As I wrote it, I was aware of the lead alto saxophone's register. Knowing that I will be harmonizing below this melody, I refrained from going too low, so the end result won't sound muddy.  I intentional left some breathing space here and there.

Before going to bed, I scribbled chord symbols above each note, indicating some options for harmonizing this passage across the sax section.  Today I will make some finalized decisions as I enter the soli into the computer.

Ever up and onwards!

Friday, January 8, 2016

Wrestling With Self Doubt

Clearly I was delusional in thinking I'd get music written while my kids were home on Christmas vacation. Every time I was on the verge of making progress, someone would interrupt me with an emergency (untying a knotted shoe, finding the glue bottle, witnessing someone's latest trick, hearing about the latest modification to a Tech Deck skateboard, etc.) or I was breaking up WrestleMania upstairs. I then tried writing at night after getting the kids in bed, but found myself mentally and emotionally exhausted. After a couple of days of frustration, I put the music away. Not only wasn't I writing anything worthwhile, but I was becoming Señor Grumpy Pants with my wife and kids... which isn't exactly conducive to creating pleasant holiday memories.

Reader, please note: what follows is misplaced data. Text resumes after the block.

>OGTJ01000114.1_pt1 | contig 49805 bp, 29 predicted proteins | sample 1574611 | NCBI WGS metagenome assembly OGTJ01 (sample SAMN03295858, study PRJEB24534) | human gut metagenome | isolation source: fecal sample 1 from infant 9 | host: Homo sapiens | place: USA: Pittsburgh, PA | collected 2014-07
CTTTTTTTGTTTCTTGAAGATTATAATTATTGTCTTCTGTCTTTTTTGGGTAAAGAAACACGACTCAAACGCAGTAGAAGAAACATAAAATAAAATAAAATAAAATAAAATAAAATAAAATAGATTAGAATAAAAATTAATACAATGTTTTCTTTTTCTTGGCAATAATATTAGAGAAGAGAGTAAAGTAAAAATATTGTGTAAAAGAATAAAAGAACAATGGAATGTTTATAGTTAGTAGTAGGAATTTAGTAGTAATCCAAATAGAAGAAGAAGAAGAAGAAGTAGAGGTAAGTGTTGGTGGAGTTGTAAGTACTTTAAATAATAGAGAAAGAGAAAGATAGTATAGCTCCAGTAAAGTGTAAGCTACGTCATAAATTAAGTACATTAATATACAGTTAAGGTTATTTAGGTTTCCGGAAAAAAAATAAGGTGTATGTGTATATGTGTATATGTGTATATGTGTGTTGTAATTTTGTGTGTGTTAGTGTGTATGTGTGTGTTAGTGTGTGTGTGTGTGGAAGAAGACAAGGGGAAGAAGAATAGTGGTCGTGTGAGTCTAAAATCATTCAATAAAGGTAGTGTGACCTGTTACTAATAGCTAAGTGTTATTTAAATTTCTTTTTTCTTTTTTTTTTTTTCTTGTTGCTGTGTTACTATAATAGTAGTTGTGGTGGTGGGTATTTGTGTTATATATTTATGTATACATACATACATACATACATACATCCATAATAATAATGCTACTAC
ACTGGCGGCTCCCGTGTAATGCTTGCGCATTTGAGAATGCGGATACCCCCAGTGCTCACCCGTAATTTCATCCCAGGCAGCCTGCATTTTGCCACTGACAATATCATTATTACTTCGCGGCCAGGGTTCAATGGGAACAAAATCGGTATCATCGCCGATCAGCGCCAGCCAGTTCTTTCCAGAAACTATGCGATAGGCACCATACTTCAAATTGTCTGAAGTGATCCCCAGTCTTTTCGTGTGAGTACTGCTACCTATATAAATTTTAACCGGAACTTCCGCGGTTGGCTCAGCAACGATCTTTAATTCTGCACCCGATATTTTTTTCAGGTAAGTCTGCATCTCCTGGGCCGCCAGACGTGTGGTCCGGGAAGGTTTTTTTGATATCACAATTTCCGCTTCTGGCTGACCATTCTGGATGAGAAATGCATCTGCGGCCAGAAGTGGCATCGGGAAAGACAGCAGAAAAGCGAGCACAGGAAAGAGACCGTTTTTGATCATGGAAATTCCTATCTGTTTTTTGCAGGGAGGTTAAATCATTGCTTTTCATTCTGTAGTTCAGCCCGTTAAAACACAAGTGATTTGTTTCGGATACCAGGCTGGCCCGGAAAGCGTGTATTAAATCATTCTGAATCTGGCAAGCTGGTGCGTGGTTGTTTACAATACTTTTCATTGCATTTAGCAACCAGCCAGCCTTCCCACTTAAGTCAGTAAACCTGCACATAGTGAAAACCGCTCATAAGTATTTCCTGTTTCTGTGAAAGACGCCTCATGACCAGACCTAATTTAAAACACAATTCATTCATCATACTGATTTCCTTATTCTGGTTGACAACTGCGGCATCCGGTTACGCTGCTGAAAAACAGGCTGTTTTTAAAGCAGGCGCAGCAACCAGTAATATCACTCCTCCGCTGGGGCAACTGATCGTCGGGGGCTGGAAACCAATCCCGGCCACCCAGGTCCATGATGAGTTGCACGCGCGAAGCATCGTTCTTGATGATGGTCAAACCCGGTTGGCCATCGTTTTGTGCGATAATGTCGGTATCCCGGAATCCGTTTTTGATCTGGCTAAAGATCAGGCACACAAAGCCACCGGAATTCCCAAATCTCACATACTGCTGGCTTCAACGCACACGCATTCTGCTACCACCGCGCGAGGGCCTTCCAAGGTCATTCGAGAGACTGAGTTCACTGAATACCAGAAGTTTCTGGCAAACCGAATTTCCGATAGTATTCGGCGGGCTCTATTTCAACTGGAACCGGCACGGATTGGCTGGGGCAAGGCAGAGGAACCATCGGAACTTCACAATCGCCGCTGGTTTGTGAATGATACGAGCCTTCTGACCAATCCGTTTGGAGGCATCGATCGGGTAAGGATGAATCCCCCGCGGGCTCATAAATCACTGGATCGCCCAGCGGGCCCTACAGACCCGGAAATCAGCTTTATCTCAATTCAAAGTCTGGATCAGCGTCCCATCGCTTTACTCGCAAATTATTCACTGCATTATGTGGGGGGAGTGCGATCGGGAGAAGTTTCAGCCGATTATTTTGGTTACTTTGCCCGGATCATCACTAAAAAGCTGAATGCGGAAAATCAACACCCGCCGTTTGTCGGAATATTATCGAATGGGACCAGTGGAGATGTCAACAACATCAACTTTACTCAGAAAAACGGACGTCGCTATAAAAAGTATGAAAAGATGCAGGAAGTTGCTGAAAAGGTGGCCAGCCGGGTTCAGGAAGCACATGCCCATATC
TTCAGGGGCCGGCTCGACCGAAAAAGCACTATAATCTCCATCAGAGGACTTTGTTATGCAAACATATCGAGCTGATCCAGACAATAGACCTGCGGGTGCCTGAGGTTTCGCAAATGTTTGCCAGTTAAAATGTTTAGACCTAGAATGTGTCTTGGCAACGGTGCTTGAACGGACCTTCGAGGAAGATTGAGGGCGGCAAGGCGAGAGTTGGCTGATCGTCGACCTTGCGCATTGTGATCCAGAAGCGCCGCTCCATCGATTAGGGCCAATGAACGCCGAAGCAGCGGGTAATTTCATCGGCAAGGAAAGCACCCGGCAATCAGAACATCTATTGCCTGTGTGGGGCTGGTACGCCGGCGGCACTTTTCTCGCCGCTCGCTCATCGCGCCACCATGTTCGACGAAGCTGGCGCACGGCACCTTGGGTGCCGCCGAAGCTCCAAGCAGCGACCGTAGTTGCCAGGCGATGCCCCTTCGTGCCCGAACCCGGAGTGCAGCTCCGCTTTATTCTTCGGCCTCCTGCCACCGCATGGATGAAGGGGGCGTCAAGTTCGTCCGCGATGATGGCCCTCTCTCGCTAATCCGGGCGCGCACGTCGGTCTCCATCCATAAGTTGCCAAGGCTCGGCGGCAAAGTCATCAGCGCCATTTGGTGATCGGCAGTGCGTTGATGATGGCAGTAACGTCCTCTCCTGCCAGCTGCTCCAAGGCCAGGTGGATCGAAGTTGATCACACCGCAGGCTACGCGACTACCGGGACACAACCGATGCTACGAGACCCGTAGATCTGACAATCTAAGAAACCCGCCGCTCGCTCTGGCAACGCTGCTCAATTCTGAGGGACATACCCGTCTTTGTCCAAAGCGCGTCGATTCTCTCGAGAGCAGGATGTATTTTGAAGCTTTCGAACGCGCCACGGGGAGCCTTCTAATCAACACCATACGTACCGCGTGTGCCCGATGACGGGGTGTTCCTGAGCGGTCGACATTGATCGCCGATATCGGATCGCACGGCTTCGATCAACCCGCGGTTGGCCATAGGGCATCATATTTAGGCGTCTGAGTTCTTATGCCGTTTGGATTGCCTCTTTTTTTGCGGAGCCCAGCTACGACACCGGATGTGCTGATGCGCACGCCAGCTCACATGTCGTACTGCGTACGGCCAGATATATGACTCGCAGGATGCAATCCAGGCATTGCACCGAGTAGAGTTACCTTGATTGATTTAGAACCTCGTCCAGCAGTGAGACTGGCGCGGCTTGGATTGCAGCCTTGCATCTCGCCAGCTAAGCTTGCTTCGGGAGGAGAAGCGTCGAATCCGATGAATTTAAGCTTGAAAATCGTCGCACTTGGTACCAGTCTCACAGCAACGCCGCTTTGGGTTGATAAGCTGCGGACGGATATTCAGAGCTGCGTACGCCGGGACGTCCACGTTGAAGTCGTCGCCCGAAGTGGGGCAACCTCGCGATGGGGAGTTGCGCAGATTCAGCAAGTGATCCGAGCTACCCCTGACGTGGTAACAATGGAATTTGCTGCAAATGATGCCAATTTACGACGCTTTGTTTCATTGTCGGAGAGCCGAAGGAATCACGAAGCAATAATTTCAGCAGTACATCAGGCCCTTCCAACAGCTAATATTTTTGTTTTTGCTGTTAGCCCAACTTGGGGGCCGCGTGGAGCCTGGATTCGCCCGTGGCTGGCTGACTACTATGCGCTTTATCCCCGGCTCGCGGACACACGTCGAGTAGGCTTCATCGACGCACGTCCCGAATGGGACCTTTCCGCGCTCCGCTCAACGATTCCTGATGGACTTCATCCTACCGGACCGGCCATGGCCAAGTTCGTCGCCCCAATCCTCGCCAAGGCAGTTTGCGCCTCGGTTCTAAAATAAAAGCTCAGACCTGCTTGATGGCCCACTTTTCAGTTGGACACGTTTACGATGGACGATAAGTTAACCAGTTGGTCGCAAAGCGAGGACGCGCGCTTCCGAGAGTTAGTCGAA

The kids are now back in school and I still have a couple of weeks before the spring semester at university starts up, so I should still be on track to get this piece written before the end of the month. Yesterday (between 9:30 am and noon) I more or less finished the "in head," adding brass responses to the saxophone section's melodic statements on the repeat. Here's a Finale MIDI playback sample of the opening melody:



A saxophone soli is next on my writing agenda.

Hearing a MIDI file might lead folks to believe that I write directly into Finale; I don't.  I've been using pencil and eraser on big sheets of pre-formatted (reduced) score paper.  When I get a section completed, I'll enter it into the Finale music notation program to check my work, to make sure it sounds like what I had imagined. Only on rare occasions I will play an idea directly into Finale.

The following scans of my score paper include chord symbols, scratches, and notes to myself. It should give some insight into how I work and think. [The images should expand by clicking on them.]